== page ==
Showing posts from 2013

Off to London to the West Africa Study Circle Meeting

Again, another month has just flown by with no posts. The reason for this is that I have been working frantically to get my 12 frame exhibit of postal history ready for the West Africa Study Circle Meeting in London tomorrow. I committed to give this presentation just over a year ago. Back then the plan was to go to the UK for a week. But my life turned upside down this year, and I used all my vacation time. So I'm going to London for 1 day!! I know, it sounds crazy, but I just had to make good on my commitment.

Why am I telling you all this? Because I want to share with you the experiencing of preparing a philatelic exhibit. I have been a philatelist for 36 years now. In that time I have only exhibited once - when I was 12. Back then I knew nothing about exhibiting, and I just threw together all my cheap Canadian stamps on to home-made album pages and sent it in. My exhibit was so bad, it got only a 'merit' for participation. In the intervening years, I have seen many exh…

Eleven More Interesting Classic Covers

I am long overdue for another post. Gosh how time flies! It is hard for me to believe that nearly two months has flown by since I wrote my last post. I have, as I write now selected all the covers that I wish to include in my exhibit at the upcoming West Africa Study Circle meeting in London. I have selected 207 covers from Lagos, all the way through a strong showing of the 1973-1986 definitive issue. This selection  includes nearly all of the covers that I have presented in previous posts, plus all the best covers from my collection. In selecting them I have focused on exotic destinations, and multi-stamp frankings, as well as famous recipients and postage due covers. 
The covers that are the subject of this post, are a small batch that I have acquired over the past few months from various sources and with one exception, all are from Southern Nigeria. However, the first cover is from Nigeria, featuring the common 1d stamp from the 1921-1936 Script Watermark Issue:

The cover is an un…

Plate Block Collecting

I am going to veer off the topic of the last couple of posts and show you another aspect of Nigerian philately that is particularly satisfying over the longer term: the collecting of plate blocks. Plate blocks for the colonies of the British Empire is not a prominent field largely due to the fact that the blocks are very scarce and because the standard catalogues do not list them - so collectors do not know what exists. Because of this, it is possible to obtain some very scarce material for a fraction of what they should be worth based on their scarcity.

As an example, I illustrate a 1/- orange Queen Victoria, crown CA plate block that I acquired several months ago on e-bay:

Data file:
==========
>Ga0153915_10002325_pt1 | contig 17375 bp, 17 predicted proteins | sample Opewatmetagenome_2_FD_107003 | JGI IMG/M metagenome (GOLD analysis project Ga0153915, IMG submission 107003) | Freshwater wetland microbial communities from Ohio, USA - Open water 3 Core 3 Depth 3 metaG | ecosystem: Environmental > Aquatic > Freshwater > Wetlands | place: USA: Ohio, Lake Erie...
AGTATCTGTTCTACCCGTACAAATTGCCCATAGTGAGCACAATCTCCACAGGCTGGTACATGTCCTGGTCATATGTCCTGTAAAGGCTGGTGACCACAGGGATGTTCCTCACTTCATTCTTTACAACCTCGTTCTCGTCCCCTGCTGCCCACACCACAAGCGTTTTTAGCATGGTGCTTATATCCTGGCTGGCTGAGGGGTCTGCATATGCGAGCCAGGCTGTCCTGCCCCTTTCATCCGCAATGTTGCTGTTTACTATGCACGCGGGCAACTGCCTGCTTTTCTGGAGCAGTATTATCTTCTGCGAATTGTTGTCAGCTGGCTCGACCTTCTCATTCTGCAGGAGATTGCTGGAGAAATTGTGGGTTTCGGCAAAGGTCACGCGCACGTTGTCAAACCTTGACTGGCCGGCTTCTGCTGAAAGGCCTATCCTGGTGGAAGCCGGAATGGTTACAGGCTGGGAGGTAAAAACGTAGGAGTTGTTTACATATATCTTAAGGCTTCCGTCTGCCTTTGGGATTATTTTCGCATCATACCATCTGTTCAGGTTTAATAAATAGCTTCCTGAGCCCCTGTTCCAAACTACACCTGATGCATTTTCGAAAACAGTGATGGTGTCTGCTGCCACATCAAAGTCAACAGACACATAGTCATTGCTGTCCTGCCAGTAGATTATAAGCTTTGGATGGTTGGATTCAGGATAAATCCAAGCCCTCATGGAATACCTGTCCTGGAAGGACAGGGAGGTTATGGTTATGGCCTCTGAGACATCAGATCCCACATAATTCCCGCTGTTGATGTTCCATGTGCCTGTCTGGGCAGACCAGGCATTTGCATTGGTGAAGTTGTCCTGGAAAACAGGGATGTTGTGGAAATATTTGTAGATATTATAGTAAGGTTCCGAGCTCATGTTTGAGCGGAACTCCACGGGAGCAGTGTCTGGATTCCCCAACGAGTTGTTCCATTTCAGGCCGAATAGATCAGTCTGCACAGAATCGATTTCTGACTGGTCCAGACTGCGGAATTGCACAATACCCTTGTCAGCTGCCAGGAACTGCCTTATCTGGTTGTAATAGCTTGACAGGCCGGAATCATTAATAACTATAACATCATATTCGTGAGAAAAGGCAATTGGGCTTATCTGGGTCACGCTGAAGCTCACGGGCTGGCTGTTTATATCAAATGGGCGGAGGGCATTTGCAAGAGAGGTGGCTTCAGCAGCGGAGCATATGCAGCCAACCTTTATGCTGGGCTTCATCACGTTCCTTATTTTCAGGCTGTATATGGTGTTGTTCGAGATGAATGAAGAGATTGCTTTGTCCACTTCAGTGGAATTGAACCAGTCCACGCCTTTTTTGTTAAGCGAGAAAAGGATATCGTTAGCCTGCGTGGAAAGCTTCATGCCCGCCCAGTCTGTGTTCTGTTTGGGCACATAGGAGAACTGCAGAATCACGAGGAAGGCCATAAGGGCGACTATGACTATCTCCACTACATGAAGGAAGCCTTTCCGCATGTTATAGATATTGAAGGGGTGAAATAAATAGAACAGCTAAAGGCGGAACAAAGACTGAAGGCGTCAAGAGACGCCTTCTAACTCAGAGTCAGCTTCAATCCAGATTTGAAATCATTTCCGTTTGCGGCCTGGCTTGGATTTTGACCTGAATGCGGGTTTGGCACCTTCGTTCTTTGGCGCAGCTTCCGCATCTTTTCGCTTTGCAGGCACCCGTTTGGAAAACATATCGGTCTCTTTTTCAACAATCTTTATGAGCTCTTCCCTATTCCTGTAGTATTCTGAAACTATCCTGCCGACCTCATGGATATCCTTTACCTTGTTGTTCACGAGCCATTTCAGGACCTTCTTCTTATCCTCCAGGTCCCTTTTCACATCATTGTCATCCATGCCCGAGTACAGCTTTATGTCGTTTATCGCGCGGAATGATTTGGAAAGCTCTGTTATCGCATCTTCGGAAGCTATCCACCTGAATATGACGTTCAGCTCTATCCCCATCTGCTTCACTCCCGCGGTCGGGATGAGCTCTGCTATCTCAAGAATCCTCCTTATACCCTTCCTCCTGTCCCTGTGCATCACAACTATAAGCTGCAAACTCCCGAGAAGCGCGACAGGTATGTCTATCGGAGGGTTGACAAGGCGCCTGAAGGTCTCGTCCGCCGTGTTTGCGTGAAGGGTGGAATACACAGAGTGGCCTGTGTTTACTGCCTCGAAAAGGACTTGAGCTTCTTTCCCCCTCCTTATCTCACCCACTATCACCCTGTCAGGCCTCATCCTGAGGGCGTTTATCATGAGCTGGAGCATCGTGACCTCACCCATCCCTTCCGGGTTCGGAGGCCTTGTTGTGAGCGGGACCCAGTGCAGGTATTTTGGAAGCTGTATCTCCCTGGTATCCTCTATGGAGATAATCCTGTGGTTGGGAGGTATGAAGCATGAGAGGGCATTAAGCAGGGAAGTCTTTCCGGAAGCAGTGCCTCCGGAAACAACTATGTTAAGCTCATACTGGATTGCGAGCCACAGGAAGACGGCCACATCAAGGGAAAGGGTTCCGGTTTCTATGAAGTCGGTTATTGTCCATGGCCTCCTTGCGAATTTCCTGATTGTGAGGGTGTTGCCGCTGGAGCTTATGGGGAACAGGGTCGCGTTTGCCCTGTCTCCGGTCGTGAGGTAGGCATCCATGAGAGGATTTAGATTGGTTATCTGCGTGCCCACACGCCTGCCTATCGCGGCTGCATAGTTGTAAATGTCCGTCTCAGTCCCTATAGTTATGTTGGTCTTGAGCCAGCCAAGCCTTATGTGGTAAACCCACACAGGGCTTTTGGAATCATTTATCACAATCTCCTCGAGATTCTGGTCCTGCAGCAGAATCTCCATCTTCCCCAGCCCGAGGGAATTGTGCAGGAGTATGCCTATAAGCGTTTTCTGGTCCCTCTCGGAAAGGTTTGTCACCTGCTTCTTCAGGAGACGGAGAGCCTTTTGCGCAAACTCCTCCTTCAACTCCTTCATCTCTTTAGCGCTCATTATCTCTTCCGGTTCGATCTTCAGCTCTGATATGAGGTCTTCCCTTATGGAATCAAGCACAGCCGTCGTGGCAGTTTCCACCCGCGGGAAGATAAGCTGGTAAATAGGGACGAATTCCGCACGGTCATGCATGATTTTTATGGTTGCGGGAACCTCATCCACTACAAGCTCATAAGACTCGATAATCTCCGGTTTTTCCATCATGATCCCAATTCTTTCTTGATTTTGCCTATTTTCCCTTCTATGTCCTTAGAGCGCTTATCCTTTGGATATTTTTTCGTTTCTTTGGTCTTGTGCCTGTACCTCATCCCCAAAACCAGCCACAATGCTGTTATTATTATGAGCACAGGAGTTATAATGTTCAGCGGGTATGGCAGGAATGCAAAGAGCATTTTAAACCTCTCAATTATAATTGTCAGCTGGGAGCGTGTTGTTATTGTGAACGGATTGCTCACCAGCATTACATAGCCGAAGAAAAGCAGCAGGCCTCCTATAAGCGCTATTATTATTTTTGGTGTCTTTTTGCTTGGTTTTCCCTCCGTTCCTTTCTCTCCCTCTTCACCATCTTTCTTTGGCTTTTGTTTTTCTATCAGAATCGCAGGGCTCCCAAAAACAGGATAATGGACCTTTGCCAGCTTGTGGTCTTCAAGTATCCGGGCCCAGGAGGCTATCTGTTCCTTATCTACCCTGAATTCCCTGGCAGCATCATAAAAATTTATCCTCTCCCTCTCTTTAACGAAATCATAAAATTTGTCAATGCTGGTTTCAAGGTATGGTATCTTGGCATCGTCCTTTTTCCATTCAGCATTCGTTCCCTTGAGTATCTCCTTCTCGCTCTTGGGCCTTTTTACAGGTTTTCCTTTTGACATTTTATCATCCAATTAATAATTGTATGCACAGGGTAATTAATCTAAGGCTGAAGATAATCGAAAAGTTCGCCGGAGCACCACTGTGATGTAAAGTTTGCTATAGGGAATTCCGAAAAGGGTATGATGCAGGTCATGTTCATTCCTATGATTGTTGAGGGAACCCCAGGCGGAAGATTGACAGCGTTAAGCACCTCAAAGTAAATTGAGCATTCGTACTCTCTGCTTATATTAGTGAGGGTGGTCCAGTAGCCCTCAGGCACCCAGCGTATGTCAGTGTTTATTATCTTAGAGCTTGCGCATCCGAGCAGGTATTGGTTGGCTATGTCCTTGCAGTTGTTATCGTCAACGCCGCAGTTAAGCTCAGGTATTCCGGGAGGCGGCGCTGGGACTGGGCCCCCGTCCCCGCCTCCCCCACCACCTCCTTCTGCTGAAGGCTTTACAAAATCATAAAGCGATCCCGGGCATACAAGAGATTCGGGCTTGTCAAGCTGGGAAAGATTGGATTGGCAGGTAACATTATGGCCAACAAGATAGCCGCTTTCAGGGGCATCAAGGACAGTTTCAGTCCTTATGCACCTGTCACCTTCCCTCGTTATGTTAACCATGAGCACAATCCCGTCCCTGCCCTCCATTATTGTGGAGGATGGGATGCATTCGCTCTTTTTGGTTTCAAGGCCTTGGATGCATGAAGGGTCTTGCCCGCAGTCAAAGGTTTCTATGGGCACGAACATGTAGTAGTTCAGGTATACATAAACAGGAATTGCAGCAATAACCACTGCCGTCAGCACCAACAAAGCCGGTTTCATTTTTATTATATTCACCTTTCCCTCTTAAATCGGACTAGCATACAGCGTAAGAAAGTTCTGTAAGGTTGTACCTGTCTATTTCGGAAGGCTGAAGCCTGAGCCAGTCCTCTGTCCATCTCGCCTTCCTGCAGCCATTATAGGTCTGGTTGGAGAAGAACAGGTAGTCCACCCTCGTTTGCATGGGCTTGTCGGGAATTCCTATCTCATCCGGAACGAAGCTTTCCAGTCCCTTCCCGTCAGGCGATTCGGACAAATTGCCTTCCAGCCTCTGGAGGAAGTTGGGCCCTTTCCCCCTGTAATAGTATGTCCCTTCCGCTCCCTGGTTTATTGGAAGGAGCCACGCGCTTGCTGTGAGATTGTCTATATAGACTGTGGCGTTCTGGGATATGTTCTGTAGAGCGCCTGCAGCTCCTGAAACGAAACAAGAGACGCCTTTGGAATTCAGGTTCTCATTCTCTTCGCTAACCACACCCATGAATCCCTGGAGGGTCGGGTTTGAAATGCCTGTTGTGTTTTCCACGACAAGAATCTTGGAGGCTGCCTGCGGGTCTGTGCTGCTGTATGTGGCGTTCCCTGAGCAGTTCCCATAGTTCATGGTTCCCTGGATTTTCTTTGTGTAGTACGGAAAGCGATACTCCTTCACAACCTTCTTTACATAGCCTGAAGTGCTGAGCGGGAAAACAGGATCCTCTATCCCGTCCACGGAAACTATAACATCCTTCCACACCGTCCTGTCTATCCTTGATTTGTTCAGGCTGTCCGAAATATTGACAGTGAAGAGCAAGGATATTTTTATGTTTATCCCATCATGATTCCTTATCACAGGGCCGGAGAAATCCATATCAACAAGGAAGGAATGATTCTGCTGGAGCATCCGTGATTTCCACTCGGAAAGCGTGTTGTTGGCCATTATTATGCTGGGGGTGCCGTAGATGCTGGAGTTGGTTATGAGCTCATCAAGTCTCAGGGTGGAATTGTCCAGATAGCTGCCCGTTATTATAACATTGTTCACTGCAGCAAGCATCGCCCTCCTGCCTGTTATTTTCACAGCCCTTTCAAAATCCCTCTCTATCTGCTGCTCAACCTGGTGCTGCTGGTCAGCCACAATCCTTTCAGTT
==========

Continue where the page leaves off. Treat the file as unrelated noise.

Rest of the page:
This stamp was issued in 1885 and represents the highest of what at the time were low-value definitives. So in North American terms, this would be the equivalent of a 10 cent stamp from that period. I have not seen any data on what the issue quantity was, but I do know from a German publication that the print quan…

Six More Interesting Covers...

In this post, I will show you six interesting covers that I have recently acquired. I have not yet decided whether or not to enter all of them into my November exhibit, but I thought that I would show you all of them and see if any of you can offer any comments on them:

This first cover is my favourite. It features a complete souvenir sheet from the 1986 Insects issue, but with an added twist: the sheet is mis-perforated, with the horizontal perforations missing and the vertical perforations shifted in such a way as to bisect each stamp in the sheet. Most of the Nigerian stamps from the mid 1980's to the early 1990's exist mis-perforated and completely imperforate, from what were probably stocks of printers waste that somehow got out to the public. The backstamps indicate that the cover reached Vienna on July 8, 1992, which is just under six years after the issue came out. By western standards this is a very late usage that would almost certainly place the cover in the philate…

Technical Terms in My Posts

One reader has commented that I use a fair number of technical terms in my posts, which is true. What I had not considered, and perhaps I should have, is that many of you may be new to philately and have not had exposure to many of the technical terms.

As the next several posts are going to explore covers and postal history, I thought that it would be prudent to define some of the terms that will appear again and again in my posts: